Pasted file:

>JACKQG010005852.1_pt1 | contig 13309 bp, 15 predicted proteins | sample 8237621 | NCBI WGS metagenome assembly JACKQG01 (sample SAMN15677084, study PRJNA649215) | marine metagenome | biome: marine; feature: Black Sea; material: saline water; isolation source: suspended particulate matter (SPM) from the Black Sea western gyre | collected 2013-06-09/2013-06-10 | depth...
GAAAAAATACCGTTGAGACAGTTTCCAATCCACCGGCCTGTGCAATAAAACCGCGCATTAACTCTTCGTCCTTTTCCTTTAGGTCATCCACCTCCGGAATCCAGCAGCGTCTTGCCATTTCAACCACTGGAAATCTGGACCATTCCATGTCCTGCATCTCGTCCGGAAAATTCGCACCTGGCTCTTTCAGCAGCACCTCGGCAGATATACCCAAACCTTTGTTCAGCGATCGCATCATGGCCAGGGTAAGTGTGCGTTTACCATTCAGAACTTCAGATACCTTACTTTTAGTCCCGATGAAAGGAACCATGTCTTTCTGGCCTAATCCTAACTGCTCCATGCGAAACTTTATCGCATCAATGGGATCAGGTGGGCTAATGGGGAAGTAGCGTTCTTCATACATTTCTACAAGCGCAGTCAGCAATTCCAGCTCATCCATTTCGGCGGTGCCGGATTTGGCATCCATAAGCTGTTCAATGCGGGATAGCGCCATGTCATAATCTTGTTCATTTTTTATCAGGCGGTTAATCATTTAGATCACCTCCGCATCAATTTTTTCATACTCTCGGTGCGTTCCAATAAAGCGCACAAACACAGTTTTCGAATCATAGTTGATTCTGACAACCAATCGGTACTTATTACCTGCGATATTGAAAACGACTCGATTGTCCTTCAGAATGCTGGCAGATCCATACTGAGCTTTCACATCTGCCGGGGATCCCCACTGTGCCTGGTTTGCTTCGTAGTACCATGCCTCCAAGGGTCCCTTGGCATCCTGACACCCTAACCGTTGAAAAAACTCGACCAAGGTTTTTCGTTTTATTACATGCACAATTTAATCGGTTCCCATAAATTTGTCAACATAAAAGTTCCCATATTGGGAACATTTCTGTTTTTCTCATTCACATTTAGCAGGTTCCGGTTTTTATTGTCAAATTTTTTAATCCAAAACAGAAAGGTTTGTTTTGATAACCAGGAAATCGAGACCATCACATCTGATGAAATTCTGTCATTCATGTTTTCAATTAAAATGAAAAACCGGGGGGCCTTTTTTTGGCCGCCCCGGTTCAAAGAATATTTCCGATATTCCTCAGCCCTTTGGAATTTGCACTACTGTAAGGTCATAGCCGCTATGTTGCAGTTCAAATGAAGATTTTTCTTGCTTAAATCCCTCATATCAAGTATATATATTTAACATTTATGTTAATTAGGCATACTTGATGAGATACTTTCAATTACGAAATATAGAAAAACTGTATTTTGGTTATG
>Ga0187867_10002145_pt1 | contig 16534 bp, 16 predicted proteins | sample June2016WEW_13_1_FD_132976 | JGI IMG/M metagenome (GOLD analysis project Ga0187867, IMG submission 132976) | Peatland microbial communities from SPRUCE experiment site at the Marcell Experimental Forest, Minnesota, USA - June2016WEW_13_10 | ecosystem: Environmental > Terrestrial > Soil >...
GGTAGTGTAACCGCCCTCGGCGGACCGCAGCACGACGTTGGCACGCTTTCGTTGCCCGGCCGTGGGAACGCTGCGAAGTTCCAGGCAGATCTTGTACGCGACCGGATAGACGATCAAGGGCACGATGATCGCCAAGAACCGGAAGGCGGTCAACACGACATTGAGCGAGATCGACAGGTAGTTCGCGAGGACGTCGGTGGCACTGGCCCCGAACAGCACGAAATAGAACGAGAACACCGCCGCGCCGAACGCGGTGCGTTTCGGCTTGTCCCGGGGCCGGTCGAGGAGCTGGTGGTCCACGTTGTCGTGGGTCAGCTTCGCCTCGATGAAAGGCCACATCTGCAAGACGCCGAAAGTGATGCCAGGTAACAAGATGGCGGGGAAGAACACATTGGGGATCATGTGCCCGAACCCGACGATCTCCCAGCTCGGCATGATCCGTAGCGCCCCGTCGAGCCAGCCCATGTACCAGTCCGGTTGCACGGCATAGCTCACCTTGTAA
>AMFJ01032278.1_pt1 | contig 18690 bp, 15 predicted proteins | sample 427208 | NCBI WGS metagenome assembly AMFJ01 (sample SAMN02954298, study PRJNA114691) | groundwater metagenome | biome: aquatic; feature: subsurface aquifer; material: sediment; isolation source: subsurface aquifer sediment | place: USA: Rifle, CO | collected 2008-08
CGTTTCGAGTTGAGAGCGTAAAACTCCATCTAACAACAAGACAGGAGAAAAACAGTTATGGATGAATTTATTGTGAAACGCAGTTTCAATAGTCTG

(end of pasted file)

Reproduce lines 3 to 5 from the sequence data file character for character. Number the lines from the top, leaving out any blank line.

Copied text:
>Ga0187867_10002145_pt1 | contig 16534 bp, 16 predicted proteins | sample June2016WEW_13_1_FD_132976 | JGI IMG/M metagenome (GOLD analysis project Ga0187867, IMG submission 132976) | Peatland microbial communities from SPRUCE experiment site at the Marcell Experimental Forest, Minnesota, USA - June2016WEW_13_10 | ecosystem: Environmental > Terrestrial > Soil >...
GGTAGTGTAACCGCCCTCGGCGGACCGCAGCACGACGTTGGCACGCTTTCGTTGCCCGGCCGTGGGAACGCTGCGAAGTTCCAGGCAGATCTTGTACGCGACCGGATAGACGATCAAGGGCACGATGATCGCCAAGAACCGGAAGGCGGTCAACACGACATTGAGCGAGATCGACAGGTAGTTCGCGAGGACGTCGGTGGCACTGGCCCCGAACAGCACGAAATAGAACGAGAACACCGCCGCGCCGAACGCGGTGCGTTTCGGCTTGTCCCGGGGCCGGTCGAGGAGCTGGTGGTCCACGTTGTCGTGGGTCAGCTTCGCCTCGATGAAAGGCCACATCTGCAAGACGCCGAAAGTGATGCCAGGTAACAAGATGGCGGGGAAGAACACATTGGGGATCATGTGCCCGAACCCGACGATCTCCCAGCTCGGCATGATCCGTAGCGCCCCGTCGAGCCAGCCCATGTACCAGTCCGGTTGCACGGCATAGCTCACCTTGTAA
>AMFJ01032278.1_pt1 | contig 18690 bp, 15 predicted proteins | sample 427208 | NCBI WGS metagenome assembly AMFJ01 (sample SAMN02954298, study PRJNA114691) | groundwater metagenome | biome: aquatic; feature: subsurface aquifer; material: sediment; isolation source: subsurface aquifer sediment | place: USA: Rifle, CO | collected 2008-08